The Hong Kong Sevens is getting ready to farewell its long-term home and move to a new stadium in a major reboot as rival cities up their game.
The 40,000-seat Hong Kong Stadium has witnessed rugby greats including Jonah Lomu and David Campese, inspiring a thriving sevens world series and the sport’s inclusion in the Olympics.
But organisers say the financial hub’s premier sports event has outgrown the colonial-era venue, built on the site of the tournament’s previous stadium in 1994.
“I think the grand old lady that is Hong Kong Stadium is iconic, you look around it and the hairs on the back of your neck go up,” said Hong Kong Rugby Union chief executive Robbie McRobbie.
“It’s beautiful but it’s old and it’s tired and quite frankly we are excited about going to a state-of-the-art brand new stadium.”
In December, a Hong Kong developer won the bid to develop a new, harbourside stadium on the site of the city’s former Kai Tak airport, famed for its skyscraper-fringed runway approach.
The new venue will host its first Hong Kong Sevens in 2024, with modern facilities and a separate training ground — unlike the current arrangement, where teams practise in far-flung corners of the city.
It will bring Hong Kong’s facilities up to speed with newer arrivals like Singapore, which will host this week’s leg of the world circuit at a 55,000-capacity stadium with a retractable roof and air-cooling for spectators.
‘Not sevens without Hong Kong’
Most observers say Hong Kong remains the top event of the world sevens series, largely because of its packed stands and party atmosphere, as well as its unparalleled pedigree.
“The sevens is not sevens without Hong Kong,” said New Zealand legend John Kirwan, adding that people-watching at the South Stand’s raucous human “zoo” was his favourite experience of the tournament.
Last weekend’s edition had all the usual hallmarks, with a boisterous crowd, many in fancy dress, and a fifth consecutive win for Olympic champions Fiji — their 19th in Hong Kong overall.
The Hong Kong Stadium, buttressed on either end with sweeping views of a verdant hillside and the city’s vertical urban landscape, remains the flagship destination for sevens fans.
But a leaked World Rugby survey of last year’s sevens series, which evaluated the 10 host cities by factors such as training facilities and stadium amenities, rated Hong Kong just fifth, with Vancouver top and Singapore second.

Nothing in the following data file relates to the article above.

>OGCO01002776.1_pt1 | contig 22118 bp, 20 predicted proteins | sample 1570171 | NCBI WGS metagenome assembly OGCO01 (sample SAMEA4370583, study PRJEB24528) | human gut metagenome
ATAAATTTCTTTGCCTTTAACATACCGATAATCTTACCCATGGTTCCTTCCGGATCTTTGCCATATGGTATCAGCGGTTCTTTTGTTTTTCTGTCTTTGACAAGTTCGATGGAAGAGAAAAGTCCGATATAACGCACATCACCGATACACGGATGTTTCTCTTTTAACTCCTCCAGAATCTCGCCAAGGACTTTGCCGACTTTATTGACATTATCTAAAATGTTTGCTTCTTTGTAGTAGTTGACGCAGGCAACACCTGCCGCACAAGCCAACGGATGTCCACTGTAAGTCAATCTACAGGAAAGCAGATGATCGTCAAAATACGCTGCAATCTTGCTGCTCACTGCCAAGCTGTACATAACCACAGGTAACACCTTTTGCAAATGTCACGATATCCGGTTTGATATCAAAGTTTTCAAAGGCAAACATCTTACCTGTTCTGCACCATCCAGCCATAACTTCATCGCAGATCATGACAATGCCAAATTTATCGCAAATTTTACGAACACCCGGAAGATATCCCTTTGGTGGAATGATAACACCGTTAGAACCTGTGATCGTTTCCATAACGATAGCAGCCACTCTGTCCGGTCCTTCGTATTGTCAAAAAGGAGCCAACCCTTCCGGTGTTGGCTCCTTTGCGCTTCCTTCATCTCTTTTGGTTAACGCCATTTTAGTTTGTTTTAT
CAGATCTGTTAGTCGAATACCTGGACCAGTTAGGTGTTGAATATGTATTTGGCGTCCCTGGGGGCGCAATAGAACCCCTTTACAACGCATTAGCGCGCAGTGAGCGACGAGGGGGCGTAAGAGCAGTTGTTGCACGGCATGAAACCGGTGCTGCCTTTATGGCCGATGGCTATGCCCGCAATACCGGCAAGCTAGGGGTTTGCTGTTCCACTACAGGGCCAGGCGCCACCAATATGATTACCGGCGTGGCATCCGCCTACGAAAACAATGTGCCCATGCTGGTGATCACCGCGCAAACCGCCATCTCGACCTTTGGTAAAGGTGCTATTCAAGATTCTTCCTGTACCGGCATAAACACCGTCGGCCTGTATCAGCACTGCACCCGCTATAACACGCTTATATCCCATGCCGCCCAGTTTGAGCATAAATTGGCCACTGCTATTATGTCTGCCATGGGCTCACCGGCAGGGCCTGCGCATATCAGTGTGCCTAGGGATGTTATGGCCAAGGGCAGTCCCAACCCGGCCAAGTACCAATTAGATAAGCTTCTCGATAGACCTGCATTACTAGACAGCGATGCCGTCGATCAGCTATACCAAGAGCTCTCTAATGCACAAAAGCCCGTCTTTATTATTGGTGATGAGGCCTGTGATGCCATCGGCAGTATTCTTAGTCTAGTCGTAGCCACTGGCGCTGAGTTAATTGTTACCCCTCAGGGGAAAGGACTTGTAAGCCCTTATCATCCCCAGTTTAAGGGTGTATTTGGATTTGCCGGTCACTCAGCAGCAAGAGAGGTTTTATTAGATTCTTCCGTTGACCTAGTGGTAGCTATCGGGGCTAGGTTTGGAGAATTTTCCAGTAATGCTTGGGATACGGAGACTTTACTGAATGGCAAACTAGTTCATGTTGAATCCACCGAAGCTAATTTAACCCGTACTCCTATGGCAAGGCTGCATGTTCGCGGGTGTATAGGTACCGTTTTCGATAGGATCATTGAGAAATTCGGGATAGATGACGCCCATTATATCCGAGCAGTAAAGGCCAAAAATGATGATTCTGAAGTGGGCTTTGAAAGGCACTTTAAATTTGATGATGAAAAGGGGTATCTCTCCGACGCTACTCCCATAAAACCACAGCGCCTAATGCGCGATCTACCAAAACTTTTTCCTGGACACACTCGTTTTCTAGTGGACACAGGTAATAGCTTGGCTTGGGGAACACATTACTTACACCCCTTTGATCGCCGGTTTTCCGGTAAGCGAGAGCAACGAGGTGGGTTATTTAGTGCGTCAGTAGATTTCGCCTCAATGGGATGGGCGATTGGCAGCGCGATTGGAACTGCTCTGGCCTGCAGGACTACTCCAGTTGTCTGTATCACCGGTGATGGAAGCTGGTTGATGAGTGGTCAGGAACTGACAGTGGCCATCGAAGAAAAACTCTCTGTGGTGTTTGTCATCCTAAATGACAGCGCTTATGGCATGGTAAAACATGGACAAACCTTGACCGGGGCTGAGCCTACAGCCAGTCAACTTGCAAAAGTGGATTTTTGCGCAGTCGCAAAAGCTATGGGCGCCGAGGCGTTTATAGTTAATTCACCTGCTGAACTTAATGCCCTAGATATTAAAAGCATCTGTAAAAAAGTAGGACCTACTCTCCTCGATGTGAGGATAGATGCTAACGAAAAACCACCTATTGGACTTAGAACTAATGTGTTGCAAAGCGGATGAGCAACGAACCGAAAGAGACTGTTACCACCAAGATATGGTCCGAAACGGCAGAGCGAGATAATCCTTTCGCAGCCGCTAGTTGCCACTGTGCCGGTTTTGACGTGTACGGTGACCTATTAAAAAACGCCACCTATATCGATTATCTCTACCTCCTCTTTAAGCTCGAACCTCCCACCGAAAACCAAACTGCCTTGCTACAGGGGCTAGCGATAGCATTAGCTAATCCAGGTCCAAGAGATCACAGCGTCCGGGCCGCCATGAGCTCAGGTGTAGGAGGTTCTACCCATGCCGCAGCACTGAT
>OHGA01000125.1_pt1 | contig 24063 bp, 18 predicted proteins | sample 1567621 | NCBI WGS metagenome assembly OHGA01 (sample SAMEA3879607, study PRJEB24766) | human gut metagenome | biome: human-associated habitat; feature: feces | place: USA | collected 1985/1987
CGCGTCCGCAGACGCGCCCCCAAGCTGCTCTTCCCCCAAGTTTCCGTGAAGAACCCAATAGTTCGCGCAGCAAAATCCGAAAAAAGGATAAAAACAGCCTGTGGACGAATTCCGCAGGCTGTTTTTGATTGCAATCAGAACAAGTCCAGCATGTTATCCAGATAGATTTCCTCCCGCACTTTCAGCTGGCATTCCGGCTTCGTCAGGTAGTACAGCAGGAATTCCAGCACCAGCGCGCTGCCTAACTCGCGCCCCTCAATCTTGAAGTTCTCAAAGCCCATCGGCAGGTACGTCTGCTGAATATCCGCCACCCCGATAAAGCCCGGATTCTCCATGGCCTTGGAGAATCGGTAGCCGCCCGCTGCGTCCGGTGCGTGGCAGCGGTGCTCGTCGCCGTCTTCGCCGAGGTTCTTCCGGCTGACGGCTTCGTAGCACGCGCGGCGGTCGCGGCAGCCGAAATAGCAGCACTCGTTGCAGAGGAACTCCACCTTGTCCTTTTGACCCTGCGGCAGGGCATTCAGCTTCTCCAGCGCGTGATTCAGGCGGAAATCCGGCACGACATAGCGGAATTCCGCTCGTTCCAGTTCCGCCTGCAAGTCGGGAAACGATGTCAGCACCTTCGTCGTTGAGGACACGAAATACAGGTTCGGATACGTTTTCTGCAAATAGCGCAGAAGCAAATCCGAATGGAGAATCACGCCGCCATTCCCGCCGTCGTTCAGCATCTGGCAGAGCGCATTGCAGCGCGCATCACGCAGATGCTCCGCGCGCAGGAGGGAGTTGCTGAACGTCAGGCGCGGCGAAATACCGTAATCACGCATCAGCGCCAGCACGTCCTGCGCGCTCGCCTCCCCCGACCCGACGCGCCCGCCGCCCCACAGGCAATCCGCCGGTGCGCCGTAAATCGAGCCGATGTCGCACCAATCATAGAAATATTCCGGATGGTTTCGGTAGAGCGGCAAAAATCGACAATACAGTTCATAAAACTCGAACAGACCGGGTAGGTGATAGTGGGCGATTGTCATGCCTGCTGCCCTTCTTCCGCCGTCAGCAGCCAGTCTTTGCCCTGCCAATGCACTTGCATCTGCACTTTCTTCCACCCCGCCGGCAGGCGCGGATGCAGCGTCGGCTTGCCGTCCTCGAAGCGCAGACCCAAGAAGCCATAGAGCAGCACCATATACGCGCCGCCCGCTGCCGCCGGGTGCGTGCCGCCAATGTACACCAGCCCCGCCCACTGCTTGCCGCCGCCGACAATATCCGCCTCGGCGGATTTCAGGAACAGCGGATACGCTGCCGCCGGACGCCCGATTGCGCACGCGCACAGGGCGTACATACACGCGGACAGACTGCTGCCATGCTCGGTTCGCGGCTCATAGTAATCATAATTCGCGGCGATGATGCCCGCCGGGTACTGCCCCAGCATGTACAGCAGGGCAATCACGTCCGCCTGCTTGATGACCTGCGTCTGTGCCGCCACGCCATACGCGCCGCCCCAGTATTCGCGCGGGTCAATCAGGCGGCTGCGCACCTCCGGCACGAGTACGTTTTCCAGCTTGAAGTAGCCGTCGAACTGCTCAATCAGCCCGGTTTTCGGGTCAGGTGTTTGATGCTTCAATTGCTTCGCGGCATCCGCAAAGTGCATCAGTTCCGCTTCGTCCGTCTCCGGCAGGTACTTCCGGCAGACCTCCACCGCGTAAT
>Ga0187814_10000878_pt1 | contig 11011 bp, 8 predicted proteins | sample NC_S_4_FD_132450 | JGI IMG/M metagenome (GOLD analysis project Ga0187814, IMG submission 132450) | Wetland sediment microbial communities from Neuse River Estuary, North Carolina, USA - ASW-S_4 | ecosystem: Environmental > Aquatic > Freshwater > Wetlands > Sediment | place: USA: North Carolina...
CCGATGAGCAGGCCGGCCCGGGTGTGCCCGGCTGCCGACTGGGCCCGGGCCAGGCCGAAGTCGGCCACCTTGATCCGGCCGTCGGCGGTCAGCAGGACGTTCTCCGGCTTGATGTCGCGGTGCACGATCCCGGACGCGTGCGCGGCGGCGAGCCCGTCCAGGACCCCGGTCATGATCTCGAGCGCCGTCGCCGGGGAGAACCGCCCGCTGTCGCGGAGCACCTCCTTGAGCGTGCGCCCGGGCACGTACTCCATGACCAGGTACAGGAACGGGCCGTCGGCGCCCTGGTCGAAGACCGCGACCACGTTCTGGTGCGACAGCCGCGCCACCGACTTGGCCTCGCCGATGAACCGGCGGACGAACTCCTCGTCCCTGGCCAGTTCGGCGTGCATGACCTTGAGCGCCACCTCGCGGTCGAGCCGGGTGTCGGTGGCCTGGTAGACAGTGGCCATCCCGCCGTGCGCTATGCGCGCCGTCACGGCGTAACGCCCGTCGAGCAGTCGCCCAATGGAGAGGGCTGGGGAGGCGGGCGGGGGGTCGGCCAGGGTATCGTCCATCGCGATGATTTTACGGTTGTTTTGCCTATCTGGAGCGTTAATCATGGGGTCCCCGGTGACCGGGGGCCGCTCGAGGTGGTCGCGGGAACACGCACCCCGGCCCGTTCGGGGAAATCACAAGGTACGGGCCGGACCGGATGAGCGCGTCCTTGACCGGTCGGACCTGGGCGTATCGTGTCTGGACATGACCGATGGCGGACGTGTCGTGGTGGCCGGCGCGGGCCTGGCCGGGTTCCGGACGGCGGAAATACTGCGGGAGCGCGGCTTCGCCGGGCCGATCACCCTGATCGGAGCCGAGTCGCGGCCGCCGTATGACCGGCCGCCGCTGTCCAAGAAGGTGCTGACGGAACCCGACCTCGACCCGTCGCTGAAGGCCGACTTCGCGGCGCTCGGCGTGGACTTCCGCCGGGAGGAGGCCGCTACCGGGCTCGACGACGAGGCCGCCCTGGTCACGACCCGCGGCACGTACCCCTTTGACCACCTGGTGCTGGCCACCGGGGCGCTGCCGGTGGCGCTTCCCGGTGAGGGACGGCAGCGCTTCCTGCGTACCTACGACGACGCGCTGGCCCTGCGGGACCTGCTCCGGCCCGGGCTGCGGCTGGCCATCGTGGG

World Rugby declined to comment on the survey, reported in Singapore’s Straits Times newspaper in February, but McRobbie said there was a good relationship between all host cities.
“Honestly, hand on heart, we don’t look at any of the other tournaments as rivals or threats,” he said.
Development of the new venue at Kai Tak has already been plagued by delays, as it was originally forecast to be completed this year.
McRobbie said he was confident the stadium would be ready by 2024, adding that HKRU had been consulted during tender planning on how best to replicate the current crowd experience.
“In Hong Kong, they can build things very quickly, so I think four years, that’s doable,” he said. “(The government) are very aware of all the bits that have made this experience so successful.”
Hong Kong is looking to the future just as World Rugby plots an expansion into Asian countries, buoyed by sevens’ Olympic status and Japan’s hosting of this year’s World Cup.
Ben Ryan, who coached Fiji to Olympic gold at Rio 2016, said rugby’s push into Asia, and especially its adoption by the International Olympic Committee, would not have been possible without Hong Kong.
“I am adamant that without Hong Kong, sevens wouldn’t be in the Olympics,” he told AFP. “They showcased to the IOC exactly how good the event is and the IOC were blown away by it.”
While lauding the Hong Kong Stadium’s rich history and its appeal to players, Ryan said he was excited about the tournament’s future.
“I’m a bit of a fan of change,” he said. “They know the sevens game inside out here, they know how to market it well… If anything it might help it to the next level again.”
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